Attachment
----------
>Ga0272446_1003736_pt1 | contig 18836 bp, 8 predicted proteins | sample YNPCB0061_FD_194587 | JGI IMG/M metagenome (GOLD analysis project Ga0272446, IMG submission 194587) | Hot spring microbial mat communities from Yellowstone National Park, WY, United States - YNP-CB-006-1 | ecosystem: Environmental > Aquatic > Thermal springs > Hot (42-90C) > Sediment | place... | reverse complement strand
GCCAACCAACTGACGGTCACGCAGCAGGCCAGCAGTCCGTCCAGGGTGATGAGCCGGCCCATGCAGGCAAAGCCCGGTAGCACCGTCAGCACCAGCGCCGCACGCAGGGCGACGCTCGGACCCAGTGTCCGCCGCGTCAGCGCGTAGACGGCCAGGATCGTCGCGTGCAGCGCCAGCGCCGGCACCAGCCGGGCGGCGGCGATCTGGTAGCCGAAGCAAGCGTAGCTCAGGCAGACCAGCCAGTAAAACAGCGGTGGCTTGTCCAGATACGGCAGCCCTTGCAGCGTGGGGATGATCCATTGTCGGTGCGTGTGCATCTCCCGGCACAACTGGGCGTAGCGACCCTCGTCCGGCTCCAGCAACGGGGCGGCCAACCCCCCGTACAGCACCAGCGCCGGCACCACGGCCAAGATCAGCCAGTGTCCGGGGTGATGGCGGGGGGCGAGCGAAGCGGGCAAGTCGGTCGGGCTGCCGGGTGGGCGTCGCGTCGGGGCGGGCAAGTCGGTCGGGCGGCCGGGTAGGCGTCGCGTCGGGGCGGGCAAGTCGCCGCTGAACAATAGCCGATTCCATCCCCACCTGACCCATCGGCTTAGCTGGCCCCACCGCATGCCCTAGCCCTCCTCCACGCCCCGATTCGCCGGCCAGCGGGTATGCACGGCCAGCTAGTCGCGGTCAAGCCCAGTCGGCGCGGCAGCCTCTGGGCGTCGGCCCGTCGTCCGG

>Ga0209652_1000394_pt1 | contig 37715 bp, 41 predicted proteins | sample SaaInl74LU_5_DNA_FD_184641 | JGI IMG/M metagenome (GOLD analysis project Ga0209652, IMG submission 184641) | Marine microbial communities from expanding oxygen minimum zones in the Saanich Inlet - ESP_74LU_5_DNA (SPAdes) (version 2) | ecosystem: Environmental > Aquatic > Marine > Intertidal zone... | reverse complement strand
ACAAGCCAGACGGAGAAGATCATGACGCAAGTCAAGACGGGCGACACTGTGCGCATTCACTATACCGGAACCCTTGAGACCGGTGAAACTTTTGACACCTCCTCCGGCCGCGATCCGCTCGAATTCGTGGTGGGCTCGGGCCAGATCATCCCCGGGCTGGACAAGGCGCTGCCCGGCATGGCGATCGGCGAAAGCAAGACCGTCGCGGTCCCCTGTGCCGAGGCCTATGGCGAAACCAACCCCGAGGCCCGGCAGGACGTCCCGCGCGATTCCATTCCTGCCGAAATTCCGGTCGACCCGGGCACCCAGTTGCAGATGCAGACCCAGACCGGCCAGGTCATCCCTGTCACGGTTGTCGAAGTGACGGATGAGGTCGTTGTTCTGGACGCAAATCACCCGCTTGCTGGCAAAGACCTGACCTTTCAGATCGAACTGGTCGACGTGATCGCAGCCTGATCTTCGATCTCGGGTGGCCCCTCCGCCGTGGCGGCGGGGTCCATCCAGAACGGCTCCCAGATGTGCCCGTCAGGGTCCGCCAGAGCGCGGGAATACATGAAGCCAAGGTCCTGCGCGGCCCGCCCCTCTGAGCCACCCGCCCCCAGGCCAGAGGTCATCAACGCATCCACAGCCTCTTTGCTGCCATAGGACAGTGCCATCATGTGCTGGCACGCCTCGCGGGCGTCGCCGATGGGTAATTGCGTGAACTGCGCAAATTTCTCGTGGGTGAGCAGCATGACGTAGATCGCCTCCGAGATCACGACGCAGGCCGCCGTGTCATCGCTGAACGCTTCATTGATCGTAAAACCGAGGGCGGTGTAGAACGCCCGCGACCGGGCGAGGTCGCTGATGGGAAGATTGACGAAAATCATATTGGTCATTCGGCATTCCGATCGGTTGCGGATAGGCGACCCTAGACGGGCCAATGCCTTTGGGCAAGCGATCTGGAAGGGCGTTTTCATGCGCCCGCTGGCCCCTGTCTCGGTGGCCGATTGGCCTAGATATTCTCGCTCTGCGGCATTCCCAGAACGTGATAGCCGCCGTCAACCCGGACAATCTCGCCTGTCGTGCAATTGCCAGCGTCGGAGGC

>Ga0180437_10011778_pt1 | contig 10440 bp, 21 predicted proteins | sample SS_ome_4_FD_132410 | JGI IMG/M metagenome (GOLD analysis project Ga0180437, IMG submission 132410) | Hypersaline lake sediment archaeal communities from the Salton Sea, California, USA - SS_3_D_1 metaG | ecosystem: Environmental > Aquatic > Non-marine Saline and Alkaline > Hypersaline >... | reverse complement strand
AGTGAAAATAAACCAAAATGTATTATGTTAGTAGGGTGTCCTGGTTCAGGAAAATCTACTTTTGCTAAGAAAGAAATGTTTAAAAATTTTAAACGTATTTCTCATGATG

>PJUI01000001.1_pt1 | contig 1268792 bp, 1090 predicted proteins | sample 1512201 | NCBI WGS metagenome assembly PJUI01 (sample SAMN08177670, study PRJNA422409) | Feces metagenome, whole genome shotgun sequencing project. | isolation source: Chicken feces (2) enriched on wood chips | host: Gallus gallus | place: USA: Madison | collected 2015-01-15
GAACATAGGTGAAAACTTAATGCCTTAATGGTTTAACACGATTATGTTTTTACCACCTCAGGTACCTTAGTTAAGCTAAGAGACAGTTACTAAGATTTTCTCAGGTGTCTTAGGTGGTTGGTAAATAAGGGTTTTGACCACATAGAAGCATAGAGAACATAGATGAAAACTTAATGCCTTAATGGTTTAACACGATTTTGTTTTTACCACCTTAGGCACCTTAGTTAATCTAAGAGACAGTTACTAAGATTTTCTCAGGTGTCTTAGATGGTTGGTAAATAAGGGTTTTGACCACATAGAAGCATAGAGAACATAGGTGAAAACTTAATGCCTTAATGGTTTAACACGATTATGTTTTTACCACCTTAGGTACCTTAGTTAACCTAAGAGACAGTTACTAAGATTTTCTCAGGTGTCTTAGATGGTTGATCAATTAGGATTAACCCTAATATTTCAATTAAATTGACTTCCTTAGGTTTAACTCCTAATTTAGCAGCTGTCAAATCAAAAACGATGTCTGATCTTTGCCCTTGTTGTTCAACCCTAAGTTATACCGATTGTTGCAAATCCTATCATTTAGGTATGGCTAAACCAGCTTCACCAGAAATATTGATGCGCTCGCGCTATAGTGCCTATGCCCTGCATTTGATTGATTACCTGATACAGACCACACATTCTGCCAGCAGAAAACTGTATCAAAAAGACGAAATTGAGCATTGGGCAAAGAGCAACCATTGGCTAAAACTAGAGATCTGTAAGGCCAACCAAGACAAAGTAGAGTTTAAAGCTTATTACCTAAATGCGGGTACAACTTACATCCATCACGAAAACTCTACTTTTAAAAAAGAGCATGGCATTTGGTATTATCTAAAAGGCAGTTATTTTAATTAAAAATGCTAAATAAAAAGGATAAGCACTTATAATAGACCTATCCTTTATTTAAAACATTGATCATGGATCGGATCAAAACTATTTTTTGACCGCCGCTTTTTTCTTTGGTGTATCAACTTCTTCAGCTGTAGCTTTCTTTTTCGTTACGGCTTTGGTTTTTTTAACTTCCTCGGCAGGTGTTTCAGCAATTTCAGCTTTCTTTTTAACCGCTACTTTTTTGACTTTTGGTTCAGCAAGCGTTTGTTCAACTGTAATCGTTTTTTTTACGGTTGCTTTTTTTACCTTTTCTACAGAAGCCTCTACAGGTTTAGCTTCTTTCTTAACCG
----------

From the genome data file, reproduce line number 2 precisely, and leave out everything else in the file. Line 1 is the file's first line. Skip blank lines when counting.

GCCAACCAACTGACGGTCACGCAGCAGGCCAGCAGTCCGTCCAGGGTGATGAGCCGGCCCATGCAGGCAAAGCCCGGTAGCACCGTCAGCACCAGCGCCGCACGCAGGGCGACGCTCGGACCCAGTGTCCGCCGCGTCAGCGCGTAGACGGCCAGGATCGTCGCGTGCAGCGCCAGCGCCGGCACCAGCCGGGCGGCGGCGATCTGGTAGCCGAAGCAAGCGTAGCTCAGGCAGACCAGCCAGTAAAACAGCGGTGGCTTGTCCAGATACGGCAGCCCTTGCAGCGTGGGGATGATCCATTGTCGGTGCGTGTGCATCTCCCGGCACAACTGGGCGTAGCGACCCTCGTCCGGCTCCAGCAACGGGGCGGCCAACCCCCCGTACAGCACCAGCGCCGGCACCACGGCCAAGATCAGCCAGTGTCCGGGGTGATGGCGGGGGGCGAGCGAAGCGGGCAAGTCGGTCGGGCTGCCGGGTGGGCGTCGCGTCGGGGCGGGCAAGTCGGTCGGGCGGCCGGGTAGGCGTCGCGTCGGGGCGGGCAAGTCGCCGCTGAACAATAGCCGATTCCATCCCCACCTGACCCATCGGCTTAGCTGGCCCCACCGCATGCCCTAGCCCTCCTCCACGCCCCGATTCGCCGGCCAGCGGGTATGCACGGCCAGCTAGTCGCGGTCAAGCCCAGTCGGCGCGGCAGCCTCTGGGCGTCGGCCCGTCGTCCGG